Day 3: The students began by reviewing clothing vocabulary with a series of web-based activities and then completed an interpretive reading activity based on an infographic about Barney from How I met your mother.  Lastly, they completed an Edpuzzle for Petit Ours veut s’habiller tout seul.

Day 4: In this lesson the students completed the same activities for Petit Ours veut s’habiller tout seul as they had done for Trotro s’habille.

Day 5: Students completed a series of learning stations that allowed them to communicate about clothing in each mode.

Day 6: As a hook to this lesson I played a Cyprien video.  I then modeled some new phrases by giving my opinion of the articles of clothing on a Google Slides presentation.  I then gave the students a handout with these expressions and had them practice giving their opinions of additional slides in small groups. To further reinforce this vocabulary, we did an inside/outside circle activity with magazine pictures of various outfits.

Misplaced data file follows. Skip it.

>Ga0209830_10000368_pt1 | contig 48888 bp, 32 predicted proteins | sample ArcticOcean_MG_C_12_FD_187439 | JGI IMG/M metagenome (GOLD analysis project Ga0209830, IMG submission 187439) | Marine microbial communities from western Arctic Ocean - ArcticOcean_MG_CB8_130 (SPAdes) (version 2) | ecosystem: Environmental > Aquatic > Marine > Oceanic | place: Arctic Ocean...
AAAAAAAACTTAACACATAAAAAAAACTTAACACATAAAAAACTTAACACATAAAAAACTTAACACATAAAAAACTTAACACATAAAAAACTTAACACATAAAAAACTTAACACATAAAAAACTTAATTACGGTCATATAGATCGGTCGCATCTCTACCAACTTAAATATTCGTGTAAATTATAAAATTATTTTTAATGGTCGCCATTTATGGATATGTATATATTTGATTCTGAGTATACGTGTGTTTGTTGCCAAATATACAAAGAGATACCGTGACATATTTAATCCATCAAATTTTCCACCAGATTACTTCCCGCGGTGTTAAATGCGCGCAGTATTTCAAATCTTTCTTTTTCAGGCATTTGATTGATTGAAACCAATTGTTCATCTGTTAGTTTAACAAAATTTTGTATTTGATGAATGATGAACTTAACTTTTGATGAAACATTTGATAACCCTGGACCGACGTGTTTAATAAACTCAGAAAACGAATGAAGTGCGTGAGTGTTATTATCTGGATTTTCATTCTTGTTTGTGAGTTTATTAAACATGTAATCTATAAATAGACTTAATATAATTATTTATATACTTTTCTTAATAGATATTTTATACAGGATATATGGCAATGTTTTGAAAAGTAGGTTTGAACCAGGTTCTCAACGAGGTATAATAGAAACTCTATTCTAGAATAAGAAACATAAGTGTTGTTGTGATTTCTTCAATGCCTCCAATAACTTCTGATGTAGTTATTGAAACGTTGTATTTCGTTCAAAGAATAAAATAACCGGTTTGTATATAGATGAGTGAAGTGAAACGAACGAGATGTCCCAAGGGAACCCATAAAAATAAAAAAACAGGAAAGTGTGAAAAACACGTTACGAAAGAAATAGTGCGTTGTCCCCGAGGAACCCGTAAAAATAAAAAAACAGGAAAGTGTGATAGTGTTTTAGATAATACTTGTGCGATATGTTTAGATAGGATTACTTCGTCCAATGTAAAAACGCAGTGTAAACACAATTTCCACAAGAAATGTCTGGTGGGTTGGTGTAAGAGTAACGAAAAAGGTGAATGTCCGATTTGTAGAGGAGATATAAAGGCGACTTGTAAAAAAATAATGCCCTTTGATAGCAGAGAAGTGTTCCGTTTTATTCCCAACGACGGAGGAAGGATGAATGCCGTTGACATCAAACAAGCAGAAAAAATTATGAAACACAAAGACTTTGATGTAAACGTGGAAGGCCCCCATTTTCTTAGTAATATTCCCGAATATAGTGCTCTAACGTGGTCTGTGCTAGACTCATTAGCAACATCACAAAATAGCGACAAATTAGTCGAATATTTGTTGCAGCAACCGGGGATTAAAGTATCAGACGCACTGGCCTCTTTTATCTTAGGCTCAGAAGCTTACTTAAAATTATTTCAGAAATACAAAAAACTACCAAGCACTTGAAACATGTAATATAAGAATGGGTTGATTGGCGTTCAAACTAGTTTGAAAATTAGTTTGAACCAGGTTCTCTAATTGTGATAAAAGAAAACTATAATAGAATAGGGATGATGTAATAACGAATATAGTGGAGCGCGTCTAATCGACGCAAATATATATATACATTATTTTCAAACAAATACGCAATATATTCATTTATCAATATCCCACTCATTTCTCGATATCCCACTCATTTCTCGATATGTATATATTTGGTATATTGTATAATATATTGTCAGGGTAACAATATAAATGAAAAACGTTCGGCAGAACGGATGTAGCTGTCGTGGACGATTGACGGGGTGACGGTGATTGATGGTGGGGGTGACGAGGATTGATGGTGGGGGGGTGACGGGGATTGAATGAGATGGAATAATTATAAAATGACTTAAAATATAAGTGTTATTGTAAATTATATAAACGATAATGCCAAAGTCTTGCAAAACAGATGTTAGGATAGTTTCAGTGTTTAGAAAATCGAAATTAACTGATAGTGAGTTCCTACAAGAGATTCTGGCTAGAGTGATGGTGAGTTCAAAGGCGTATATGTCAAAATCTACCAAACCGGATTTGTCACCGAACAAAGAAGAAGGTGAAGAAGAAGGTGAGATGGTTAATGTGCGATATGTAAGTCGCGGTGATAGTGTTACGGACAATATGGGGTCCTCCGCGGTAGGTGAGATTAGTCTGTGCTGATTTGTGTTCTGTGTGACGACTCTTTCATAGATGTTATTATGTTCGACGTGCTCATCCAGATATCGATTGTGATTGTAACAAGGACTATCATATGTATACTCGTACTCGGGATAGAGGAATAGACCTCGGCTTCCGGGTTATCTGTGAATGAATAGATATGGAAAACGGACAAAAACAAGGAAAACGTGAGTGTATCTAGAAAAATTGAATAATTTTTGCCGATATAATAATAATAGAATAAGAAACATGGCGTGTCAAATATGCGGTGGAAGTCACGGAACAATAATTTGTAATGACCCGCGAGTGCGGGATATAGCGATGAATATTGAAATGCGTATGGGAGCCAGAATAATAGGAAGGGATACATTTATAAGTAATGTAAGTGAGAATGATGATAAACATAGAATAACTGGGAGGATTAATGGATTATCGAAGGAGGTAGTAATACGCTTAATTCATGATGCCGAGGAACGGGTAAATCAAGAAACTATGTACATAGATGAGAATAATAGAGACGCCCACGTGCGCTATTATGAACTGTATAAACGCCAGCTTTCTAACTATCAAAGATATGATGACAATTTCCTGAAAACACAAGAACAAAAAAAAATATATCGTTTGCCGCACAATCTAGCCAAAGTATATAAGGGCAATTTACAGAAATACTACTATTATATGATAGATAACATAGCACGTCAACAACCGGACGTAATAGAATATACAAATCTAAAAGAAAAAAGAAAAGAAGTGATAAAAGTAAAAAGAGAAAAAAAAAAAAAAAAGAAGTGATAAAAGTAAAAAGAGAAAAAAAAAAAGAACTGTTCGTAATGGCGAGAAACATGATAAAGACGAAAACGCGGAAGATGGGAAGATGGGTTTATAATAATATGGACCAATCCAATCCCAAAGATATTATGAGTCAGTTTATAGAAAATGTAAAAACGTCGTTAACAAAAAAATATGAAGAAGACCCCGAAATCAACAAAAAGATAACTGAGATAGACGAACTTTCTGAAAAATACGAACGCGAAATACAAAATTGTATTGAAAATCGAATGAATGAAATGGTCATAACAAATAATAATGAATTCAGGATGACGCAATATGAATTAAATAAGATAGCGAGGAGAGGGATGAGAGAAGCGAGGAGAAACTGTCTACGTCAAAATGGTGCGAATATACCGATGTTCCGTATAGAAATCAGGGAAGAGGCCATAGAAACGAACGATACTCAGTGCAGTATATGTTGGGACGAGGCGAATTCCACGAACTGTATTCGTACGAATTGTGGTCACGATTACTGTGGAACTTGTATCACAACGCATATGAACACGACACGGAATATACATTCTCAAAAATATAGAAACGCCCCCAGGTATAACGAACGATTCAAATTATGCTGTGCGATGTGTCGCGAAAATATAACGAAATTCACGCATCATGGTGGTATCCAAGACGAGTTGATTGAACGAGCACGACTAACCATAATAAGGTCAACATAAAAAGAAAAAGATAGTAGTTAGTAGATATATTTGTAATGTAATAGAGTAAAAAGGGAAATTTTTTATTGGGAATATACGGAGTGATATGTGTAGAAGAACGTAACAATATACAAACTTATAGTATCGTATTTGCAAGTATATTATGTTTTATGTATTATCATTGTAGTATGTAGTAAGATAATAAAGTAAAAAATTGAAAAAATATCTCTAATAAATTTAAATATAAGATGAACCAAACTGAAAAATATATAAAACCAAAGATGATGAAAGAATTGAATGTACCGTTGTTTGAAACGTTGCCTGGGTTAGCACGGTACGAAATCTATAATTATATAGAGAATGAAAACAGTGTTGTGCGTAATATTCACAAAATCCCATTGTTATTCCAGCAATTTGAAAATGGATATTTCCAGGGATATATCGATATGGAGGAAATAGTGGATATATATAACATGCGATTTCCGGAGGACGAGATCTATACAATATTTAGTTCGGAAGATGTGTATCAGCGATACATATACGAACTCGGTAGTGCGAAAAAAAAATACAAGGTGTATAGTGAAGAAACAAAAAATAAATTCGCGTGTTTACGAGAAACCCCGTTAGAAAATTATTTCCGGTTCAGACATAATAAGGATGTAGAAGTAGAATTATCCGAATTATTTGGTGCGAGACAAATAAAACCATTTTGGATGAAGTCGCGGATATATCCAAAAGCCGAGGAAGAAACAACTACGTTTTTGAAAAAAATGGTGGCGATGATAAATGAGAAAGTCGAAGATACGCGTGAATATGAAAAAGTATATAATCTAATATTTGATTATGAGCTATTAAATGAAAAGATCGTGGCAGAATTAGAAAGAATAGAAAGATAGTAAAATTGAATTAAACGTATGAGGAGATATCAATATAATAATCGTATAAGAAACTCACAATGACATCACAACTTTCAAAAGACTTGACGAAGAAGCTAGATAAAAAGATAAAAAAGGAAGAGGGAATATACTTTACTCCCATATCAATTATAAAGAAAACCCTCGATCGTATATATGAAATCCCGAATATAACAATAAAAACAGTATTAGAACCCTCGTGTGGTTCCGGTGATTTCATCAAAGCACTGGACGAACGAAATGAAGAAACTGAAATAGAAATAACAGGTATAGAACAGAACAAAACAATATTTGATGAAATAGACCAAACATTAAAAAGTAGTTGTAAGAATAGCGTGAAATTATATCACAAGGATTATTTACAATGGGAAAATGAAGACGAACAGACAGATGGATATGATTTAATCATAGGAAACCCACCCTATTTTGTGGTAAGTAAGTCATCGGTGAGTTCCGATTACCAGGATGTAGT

Day 7: In this lesson each student was assigned to one of the slides on the Google Presentation of pictures of outfits.  The students wrote a paragraph describing the articles of clothing and giving their opinions of each one.  They then exchanged papers with a partner and read their partner’s paper and chose which slide s/he had described.

Days 8 and 9: IPA

Although I think this mini-unit would be improved by including a stronger cultural component, these activities did allow the students to increase their ability to communicate using high-frequency clothing vocabulary.

Give Me Five